From the Pastor – July 17, 2016

“Martha, Martha, you are anxious and worried about many things.  There is need of only one thing.  Mary has chosen the better part and it will not be taken from her.” (Lk 10:25-27)

There’s a tendency to take this Sunday’s Gospel as an encouragement of laziness.  We hear that Mary is sitting at the feet of Jesus doing nothing, and Martha is doing all of the work. Yet, when Martha complains, Jesus reassures the two that Mary has “chosen the better part.” So doing nothing but listening to Jesus is better than helping out around the house?  Sounds like a quick way our of household chores!  “Need me to mow the lawn?  Sorry, but I’ve chosen the “better portion”; I’m heading to the Adoration Chapel to pray!

That’s not really what’s going on here.  What Jesus is referring to is not the literal “action” of the scene, with Mary praying and Martha working.  He’s actually more concerned with where their hearts are.  Jesus is concerned about Mary being anxious and worried.  And by singling out Martha’s anxiety in contrast to Mary’s peace, He’s pointing to Himself as the source of peace.

So now the big question.  How does this apply to us?  I would bet many of us more closely fit the Martha paradigm than the Mary model.  We are all incredibly busy, and we continue and continue to put things into our lives that make us busier!  Does that mean it’s bad to be busy?  Not necessarily.  But it’s bad when that busyness starts to affect our lives by making us worried and anxious.  And if that happens, we need to stop for a moment, and remember that Jesus is the Prince of Peace.  When we’re at our busiest and our anxiety level rises is the time that we need to sit at the feet of Jesus (my favorite place is the chapel near the Tabernacle) and receive his peace.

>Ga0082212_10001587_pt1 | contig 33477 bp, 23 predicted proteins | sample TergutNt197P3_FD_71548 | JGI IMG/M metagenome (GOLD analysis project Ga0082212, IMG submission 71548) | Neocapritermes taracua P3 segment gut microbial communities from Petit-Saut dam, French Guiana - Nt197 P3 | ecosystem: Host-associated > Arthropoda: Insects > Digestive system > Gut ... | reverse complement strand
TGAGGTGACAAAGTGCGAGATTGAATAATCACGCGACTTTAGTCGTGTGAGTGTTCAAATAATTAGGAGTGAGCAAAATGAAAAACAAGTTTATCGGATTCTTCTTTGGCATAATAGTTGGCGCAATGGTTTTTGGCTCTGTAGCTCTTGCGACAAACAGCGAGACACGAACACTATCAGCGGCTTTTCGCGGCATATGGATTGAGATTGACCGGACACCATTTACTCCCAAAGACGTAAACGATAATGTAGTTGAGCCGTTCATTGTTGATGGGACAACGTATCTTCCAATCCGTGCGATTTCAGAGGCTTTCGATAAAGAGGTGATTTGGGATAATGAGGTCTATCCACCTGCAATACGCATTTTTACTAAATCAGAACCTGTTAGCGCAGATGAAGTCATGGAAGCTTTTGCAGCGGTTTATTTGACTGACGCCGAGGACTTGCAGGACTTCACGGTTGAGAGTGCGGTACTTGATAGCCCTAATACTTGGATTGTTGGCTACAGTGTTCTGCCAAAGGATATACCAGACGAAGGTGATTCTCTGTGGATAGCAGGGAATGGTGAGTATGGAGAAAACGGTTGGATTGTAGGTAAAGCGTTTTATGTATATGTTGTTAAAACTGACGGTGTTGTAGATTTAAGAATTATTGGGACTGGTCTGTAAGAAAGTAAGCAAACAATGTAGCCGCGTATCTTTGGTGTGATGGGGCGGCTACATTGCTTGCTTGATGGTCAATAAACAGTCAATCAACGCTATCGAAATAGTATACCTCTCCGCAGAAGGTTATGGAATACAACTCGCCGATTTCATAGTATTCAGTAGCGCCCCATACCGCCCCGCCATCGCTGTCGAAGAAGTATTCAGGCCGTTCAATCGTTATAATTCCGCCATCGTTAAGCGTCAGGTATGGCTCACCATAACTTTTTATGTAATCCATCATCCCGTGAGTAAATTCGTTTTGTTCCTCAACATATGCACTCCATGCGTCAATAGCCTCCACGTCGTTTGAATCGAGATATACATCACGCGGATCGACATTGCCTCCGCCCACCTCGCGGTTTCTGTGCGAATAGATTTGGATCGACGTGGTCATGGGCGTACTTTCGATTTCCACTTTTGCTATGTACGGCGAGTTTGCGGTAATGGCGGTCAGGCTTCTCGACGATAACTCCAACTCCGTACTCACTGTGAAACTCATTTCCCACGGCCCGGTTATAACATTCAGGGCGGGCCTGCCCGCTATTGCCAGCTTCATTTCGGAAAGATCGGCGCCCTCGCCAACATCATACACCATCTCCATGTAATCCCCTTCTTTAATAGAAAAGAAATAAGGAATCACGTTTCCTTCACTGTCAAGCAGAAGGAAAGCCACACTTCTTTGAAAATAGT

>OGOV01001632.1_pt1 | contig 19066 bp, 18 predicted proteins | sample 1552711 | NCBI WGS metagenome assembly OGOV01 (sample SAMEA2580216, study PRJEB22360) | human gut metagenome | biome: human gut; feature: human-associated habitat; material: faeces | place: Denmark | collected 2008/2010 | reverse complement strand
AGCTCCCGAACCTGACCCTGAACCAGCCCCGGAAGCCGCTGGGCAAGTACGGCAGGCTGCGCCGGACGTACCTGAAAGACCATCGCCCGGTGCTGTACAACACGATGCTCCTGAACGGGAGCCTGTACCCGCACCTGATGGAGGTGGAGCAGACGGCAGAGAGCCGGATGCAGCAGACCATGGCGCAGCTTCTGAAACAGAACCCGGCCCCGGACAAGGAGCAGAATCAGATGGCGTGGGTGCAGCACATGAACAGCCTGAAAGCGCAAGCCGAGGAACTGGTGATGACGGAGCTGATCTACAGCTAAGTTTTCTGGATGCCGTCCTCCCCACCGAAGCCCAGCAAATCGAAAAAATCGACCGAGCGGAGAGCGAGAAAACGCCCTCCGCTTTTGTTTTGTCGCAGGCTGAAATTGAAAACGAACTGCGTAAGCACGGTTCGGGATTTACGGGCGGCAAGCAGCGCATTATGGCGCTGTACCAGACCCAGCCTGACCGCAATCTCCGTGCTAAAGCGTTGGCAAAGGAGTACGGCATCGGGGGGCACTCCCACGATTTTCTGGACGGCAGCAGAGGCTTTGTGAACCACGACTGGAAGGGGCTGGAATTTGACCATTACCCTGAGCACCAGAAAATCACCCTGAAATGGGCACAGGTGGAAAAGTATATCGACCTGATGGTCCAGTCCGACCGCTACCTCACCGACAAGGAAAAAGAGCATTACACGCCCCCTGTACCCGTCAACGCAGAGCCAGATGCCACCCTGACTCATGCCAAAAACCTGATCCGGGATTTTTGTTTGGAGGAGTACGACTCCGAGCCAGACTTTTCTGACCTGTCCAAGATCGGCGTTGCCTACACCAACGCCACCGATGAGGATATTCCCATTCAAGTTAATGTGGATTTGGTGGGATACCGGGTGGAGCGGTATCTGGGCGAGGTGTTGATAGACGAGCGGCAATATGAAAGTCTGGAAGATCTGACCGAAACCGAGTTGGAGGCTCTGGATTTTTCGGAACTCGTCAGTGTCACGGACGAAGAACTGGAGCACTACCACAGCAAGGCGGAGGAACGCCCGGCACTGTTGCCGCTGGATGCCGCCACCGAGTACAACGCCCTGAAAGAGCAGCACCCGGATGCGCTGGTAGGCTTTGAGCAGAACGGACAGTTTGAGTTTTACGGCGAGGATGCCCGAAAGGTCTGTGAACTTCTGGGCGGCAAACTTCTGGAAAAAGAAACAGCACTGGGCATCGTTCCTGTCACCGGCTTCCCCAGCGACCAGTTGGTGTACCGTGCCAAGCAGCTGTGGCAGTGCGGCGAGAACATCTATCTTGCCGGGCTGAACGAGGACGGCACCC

During my first year as a priest, I spent part of my summer making a 30 day Ignatian silent retreat.  Far from being a “lazy” time, I finally understood why the “Spiritual Exercises” of St. Ignatius are called “exercises.”  Praying 4-5 hours a day is hard work!  Although I learned during my retreat that I wasn’t called to be a monk spending my whole life in contemplative prayer, I did learn where I needed to go when my life got too anxious: to the feet of Jesus.  So if you ever see me, and I seem “frazzled” (like a friend noticed recently), give me some of my own advice.  Tell me I need to go pray!  You know what?  I’ll agree with you.

(Rev. Msgr.) Christopher H. Nalty